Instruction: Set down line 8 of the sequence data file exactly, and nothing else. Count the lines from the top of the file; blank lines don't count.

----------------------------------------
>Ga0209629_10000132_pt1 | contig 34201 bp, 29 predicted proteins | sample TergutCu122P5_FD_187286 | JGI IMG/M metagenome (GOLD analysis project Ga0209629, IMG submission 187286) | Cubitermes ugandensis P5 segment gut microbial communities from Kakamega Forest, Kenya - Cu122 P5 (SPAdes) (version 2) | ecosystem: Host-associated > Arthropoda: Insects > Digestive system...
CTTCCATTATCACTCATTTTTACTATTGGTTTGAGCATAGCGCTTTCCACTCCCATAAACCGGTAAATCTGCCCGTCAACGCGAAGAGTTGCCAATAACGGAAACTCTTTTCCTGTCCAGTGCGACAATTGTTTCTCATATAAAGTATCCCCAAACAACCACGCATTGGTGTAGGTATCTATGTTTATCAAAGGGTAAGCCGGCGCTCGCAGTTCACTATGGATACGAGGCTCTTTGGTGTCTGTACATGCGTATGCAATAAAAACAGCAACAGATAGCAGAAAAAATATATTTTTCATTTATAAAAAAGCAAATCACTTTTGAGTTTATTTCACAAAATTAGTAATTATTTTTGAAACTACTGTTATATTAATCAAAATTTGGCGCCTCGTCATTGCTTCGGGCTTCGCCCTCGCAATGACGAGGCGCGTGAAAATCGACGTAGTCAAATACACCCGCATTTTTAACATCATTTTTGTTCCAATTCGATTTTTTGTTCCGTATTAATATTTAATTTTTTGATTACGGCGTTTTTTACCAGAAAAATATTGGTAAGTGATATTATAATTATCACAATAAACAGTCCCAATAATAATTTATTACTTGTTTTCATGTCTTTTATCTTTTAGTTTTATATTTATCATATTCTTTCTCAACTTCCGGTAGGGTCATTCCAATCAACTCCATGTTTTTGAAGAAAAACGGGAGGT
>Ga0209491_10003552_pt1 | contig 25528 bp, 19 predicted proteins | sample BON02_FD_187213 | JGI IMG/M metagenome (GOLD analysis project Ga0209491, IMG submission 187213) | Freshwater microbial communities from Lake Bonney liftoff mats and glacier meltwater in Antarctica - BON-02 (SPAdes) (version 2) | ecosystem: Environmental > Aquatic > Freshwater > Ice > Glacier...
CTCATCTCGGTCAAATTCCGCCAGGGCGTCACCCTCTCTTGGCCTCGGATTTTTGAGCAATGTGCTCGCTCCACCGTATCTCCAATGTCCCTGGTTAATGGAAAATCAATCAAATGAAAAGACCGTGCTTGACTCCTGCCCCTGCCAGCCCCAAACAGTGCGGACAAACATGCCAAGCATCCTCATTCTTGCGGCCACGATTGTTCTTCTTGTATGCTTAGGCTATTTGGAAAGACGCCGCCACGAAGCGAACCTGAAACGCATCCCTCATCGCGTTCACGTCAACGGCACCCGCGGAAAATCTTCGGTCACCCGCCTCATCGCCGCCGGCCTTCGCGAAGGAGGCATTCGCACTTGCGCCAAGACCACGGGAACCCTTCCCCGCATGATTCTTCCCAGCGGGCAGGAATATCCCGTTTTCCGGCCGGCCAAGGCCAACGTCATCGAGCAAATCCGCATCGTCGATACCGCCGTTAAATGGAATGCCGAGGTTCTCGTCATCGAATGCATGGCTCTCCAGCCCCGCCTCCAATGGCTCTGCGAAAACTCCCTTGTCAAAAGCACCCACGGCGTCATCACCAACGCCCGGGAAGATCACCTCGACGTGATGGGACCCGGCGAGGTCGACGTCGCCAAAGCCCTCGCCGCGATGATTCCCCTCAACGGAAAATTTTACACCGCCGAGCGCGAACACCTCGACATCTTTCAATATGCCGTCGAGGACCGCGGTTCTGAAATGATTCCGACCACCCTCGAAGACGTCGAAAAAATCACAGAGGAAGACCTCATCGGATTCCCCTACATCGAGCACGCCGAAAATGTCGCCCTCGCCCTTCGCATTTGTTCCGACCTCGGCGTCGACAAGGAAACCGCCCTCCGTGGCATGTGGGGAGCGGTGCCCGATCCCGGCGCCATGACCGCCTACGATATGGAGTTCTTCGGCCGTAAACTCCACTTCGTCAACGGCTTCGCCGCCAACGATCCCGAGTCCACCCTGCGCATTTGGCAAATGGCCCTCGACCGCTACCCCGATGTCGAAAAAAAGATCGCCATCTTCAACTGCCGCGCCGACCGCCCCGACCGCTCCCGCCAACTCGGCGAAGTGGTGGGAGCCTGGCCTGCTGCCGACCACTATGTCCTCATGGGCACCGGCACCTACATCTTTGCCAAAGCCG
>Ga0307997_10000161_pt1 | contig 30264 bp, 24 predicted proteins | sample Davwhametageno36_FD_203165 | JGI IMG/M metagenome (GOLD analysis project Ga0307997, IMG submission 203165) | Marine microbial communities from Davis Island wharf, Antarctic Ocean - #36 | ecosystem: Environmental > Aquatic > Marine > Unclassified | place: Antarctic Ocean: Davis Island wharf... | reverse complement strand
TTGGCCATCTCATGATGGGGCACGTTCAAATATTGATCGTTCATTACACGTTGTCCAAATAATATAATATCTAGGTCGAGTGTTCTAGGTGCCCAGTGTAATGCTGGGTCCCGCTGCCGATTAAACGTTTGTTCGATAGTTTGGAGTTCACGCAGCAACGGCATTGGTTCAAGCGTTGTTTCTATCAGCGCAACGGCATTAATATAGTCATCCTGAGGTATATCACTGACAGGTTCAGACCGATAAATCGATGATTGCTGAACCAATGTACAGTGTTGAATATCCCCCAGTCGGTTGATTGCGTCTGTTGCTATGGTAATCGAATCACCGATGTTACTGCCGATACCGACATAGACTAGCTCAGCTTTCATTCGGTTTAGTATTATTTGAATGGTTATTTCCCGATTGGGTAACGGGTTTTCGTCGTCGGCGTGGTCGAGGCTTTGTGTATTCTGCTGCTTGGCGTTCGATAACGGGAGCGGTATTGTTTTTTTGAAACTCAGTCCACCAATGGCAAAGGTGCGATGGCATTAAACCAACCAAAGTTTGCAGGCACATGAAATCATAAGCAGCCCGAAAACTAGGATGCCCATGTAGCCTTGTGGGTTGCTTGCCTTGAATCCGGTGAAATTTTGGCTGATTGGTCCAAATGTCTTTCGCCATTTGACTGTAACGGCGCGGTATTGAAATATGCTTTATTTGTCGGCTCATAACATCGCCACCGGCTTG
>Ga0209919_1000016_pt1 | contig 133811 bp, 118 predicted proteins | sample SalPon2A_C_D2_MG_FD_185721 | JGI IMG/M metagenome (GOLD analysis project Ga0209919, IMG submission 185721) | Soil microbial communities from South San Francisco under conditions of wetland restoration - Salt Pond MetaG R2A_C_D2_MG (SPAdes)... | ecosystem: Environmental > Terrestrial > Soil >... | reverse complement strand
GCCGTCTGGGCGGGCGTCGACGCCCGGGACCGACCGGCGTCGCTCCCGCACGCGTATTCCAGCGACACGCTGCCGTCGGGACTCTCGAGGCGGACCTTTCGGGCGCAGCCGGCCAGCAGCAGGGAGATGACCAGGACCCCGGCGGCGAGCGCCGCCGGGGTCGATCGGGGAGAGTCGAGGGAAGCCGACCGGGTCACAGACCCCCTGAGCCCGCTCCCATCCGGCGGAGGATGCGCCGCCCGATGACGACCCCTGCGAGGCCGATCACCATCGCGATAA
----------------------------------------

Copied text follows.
GCCGTCTGGGCGGGCGTCGACGCCCGGGACCGACCGGCGTCGCTCCCGCACGCGTATTCCAGCGACACGCTGCCGTCGGGACTCTCGAGGCGGACCTTTCGGGCGCAGCCGGCCAGCAGCAGGGAGATGACCAGGACCCCGGCGGCGAGCGCCGCCGGGGTCGATCGGGGAGAGTCGAGGGAAGCCGACCGGGTCACAGACCCCCTGAGCCCGCTCCCATCCGGCGGAGGATGCGCCGCCCGATGACGACCCCTGCGAGGCCGATCACCATCGCGATAA